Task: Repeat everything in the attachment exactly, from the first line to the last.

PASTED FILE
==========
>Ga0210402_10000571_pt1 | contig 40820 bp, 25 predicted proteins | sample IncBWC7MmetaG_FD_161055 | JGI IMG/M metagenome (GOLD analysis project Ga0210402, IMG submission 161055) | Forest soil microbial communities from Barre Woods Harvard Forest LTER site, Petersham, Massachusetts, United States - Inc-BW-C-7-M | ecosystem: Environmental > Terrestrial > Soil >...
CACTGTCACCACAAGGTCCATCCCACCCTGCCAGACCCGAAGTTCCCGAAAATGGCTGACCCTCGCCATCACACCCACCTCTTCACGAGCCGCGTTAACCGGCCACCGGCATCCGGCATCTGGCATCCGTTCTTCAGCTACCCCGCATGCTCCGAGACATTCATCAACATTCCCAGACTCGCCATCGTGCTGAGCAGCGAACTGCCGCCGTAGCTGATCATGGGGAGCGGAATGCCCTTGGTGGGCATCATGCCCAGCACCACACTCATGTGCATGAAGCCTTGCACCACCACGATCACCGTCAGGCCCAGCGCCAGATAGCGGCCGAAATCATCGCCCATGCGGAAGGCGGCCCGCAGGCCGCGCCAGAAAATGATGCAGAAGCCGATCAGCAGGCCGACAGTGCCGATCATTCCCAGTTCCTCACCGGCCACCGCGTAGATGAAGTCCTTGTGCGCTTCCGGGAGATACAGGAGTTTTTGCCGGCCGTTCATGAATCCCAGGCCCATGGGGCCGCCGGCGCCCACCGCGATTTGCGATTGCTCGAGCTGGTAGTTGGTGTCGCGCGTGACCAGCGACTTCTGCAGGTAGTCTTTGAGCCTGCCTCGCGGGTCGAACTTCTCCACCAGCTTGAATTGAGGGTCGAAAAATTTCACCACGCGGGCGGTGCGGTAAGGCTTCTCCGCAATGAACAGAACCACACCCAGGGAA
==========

>Ga0210402_10000571_pt1 | contig 40820 bp, 25 predicted proteins | sample IncBWC7MmetaG_FD_161055 | JGI IMG/M metagenome (GOLD analysis project Ga0210402, IMG submission 161055) | Forest soil microbial communities from Barre Woods Harvard Forest LTER site, Petersham, Massachusetts, United States - Inc-BW-C-7-M | ecosystem: Environmental > Terrestrial > Soil >...
CACTGTCACCACAAGGTCCATCCCACCCTGCCAGACCCGAAGTTCCCGAAAATGGCTGACCCTCGCCATCACACCCACCTCTTCACGAGCCGCGTTAACCGGCCACCGGCATCCGGCATCTGGCATCCGTTCTTCAGCTACCCCGCATGCTCCGAGACATTCATCAACATTCCCAGACTCGCCATCGTGCTGAGCAGCGAACTGCCGCCGTAGCTGATCATGGGGAGCGGAATGCCCTTGGTGGGCATCATGCCCAGCACCACACTCATGTGCATGAAGCCTTGCACCACCACGATCACCGTCAGGCCCAGCGCCAGATAGCGGCCGAAATCATCGCCCATGCGGAAGGCGGCCCGCAGGCCGCGCCAGAAAATGATGCAGAAGCCGATCAGCAGGCCGACAGTGCCGATCATTCCCAGTTCCTCACCGGCCACCGCGTAGATGAAGTCCTTGTGCGCTTCCGGGAGATACAGGAGTTTTTGCCGGCCGTTCATGAATCCCAGGCCCATGGGGCCGCCGGCGCCCACCGCGATTTGCGATTGCTCGAGCTGGTAGTTGGTGTCGCGCGTGACCAGCGACTTCTGCAGGTAGTCTTTGAGCCTGCCTCGCGGGTCGAACTTCTCCACCAGCTTGAATTGAGGGTCGAAAAATTTCACCACGCGGGCGGTGCGGTAAGGCTTCTCCGCAATGAACAGAACCACACCCAGGGAA